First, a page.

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Home » Projects » Restoring wápupxn (Canada lynx) to their native lands in Northeast Washington: a translocation project

Restoring wápupxn (Canada lynx) to their native lands in Northeast Washington: a translocation project

This a continuation of a 2021 CREOi-funded project. In 1993, wápupxn (Canada lynx, Lynx canadensis) were listed as a Washington State threatened species and by 2017 were up-listed to endangered status. In 2000, they were listed by the U.S. Fish and Wildlife Service as threatened under the Endangered Species Act. Numerous studies have pointed to evidence that the persistence of lynx in Washington State will depend on maintaining the connected network of populations across Washington, and north into British Columbia (BC). The Kettle River Mountain Range, or ‘Kettles’, occupy northeast Washington State and form an important east-west bridge for meta-populations of lynx. With the increase in devastating wildfires in the Okanogan and Cascades ranges, maintaining a source population of lynx in the Kettles could be essential to long-term persistence of the species in the state. Population surveys previously funded by CREOi have documented the presence of lynx in the Kettles, but sightings were extremely rare.

The Confederated Tribes of the Colville Reservation (CCT) partnered with Conservation Northwest (CNW), the Okanogan Nation Alliance and others to begin implementing a Canada lynx population augmentation program to restore lynx back to CCT ancestral lands in the Kettles. The program’s goal is to live-trap a total of 50 lynx over five years from healthy southern BC populations and release them on the Colville Reservation. The expected result is the establishment of a sustainable breeding population of lynx in the Kettles.

CREOi supported the first lynx trapping season in winter 2021-22 and this continuation award supported season three of lynx trapping (winter 2023-24), during which seven lynx (four males and three females) were translocated. Trapped lynx were fitted with radio collars and ear tags, photographed, weighed, sampled for genetic material, and evaluated for overall health and fitness. Lynx were transported across the US/Canada border and released on the Colville Reservation. Once radio-collared individuals were released, an extensive monitoring effort was initiated to record habitat use, daily and seasonal movement, home range establishment, breeding success, and mortality. Results are assessed each year to determine if distribution, survival, and reproduction objectives are being achieved.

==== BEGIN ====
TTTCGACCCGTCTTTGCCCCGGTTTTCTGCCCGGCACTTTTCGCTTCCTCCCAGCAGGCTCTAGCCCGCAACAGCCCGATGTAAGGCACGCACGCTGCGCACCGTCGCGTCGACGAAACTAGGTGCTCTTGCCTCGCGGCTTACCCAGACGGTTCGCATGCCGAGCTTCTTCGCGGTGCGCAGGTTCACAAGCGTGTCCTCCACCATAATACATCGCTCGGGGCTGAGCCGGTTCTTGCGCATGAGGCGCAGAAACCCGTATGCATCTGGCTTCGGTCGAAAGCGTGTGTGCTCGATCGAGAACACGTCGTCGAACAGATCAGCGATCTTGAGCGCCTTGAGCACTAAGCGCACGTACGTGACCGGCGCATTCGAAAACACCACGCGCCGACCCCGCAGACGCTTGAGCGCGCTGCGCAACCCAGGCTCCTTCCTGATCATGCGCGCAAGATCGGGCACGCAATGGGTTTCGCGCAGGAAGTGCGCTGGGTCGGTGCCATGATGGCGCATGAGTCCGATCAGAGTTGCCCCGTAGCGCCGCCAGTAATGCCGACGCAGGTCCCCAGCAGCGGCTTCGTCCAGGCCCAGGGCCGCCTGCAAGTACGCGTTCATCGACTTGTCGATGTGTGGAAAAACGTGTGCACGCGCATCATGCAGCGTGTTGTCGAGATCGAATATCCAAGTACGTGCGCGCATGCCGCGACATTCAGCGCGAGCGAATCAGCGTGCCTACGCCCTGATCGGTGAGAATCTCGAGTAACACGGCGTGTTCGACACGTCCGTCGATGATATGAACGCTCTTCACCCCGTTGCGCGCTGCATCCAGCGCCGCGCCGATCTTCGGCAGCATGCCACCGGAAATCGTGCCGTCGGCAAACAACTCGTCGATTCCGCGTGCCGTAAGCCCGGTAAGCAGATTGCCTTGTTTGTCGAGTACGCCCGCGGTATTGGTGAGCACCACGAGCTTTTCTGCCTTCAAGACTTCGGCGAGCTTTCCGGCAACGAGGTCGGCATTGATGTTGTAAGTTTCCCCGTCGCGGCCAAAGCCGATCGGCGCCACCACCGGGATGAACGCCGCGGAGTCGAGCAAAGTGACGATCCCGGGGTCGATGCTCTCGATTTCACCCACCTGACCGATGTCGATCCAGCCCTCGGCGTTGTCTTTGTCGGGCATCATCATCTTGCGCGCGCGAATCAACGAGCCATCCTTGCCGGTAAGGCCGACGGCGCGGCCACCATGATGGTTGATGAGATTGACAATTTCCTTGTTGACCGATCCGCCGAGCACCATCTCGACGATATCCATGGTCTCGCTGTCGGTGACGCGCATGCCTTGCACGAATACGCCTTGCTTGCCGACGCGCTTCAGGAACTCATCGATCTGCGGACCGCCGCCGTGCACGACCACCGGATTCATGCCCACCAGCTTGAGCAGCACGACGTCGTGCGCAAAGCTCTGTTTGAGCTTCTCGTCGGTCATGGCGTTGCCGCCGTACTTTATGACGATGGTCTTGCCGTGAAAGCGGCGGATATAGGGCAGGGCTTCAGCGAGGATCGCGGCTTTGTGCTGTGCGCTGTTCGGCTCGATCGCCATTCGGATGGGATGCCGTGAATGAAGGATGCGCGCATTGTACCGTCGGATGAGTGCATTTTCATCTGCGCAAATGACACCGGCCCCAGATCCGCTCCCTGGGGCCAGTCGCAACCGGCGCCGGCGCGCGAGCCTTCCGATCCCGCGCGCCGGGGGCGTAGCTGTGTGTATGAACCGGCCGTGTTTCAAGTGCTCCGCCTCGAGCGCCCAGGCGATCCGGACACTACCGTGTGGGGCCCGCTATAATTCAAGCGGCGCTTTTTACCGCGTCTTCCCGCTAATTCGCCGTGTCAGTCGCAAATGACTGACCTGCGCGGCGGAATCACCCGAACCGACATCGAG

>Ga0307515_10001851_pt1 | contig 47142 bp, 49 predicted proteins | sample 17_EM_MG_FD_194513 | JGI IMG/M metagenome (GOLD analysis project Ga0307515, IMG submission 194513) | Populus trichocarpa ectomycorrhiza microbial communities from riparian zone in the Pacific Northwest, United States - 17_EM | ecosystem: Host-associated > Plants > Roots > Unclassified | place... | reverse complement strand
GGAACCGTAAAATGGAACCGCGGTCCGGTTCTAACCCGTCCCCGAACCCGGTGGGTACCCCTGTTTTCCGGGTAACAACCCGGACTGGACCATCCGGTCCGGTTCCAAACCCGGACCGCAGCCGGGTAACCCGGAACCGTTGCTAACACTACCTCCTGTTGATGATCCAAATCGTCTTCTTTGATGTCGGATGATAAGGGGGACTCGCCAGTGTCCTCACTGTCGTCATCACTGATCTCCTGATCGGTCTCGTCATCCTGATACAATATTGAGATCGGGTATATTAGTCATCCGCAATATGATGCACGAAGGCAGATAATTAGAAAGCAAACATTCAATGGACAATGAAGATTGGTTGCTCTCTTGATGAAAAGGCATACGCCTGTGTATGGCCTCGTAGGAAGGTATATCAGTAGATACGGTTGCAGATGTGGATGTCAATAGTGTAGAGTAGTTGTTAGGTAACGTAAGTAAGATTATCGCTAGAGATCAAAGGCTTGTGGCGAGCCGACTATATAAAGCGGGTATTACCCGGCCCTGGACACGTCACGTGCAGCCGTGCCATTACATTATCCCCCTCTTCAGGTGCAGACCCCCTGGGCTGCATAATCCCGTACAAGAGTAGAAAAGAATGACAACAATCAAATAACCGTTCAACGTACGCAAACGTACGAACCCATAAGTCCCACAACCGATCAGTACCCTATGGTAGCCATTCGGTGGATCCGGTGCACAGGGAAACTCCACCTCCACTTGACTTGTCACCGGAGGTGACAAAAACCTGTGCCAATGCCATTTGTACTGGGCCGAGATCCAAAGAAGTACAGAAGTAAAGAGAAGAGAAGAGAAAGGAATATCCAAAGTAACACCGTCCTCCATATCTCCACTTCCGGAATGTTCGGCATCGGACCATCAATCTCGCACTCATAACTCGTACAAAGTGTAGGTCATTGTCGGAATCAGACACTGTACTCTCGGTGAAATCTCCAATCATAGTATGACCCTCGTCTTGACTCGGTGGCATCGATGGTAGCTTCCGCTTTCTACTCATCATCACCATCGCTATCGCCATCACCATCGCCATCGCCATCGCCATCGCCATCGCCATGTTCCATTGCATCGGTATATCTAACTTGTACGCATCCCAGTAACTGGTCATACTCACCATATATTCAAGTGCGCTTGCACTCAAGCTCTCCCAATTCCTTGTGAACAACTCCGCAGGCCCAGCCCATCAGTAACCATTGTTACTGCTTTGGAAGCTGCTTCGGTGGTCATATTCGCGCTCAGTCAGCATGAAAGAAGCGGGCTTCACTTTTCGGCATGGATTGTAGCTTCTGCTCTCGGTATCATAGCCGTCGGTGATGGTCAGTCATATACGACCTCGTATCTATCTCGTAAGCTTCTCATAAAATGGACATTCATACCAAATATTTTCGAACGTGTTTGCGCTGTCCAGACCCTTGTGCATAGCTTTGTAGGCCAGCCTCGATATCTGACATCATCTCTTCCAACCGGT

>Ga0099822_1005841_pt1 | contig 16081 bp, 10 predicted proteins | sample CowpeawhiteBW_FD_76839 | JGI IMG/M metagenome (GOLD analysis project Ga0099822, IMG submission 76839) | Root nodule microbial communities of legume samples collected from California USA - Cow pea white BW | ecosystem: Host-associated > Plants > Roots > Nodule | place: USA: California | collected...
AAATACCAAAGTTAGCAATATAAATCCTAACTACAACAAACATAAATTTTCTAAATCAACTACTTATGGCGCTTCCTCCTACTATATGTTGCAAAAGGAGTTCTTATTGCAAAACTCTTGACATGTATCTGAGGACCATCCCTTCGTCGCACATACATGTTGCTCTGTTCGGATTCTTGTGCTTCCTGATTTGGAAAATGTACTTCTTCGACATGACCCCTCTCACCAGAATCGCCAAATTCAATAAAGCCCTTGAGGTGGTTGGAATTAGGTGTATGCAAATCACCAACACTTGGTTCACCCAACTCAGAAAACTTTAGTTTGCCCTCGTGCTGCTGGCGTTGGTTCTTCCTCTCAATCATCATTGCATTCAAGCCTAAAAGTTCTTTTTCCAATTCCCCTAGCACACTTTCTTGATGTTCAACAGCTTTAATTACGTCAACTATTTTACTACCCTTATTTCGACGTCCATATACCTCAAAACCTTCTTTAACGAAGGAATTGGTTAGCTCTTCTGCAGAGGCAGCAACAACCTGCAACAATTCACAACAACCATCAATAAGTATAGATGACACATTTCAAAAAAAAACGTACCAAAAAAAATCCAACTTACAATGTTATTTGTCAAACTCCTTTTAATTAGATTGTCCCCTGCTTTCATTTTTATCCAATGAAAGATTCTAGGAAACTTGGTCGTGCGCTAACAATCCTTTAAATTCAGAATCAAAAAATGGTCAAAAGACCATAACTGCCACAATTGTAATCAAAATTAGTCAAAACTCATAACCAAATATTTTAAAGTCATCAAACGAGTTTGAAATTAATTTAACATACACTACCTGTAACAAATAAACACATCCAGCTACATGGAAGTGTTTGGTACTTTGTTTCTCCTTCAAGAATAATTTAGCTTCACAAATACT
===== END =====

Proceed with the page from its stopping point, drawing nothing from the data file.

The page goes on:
Over three years, the program has translocated 26 lynx. Two returned to BC and were recaptured and released in the Kettles again. One was killed by a BC trapper. There were two additional mortalities, one from parasites that are now treated upon capture and another that is undergoing necropsy. Two lynx have dropped their collars as anticipated. The collars on five lynx unexpectedly stopped broadcasting signals. The last available collar data suggest that six lynx returned to BC, seven are in Colville National Forest (WA) and eight on the Colville Reservation. Last summer, the team established several camera stations proximate to possible den locations where female detections were clustered and will examine results when batteries and cards are refreshed this spring. Conservation Northwest also tracked lynx movement, distribution, and resource and habitat utilization in the Kettles, some of which has informed Forest Service project planning.

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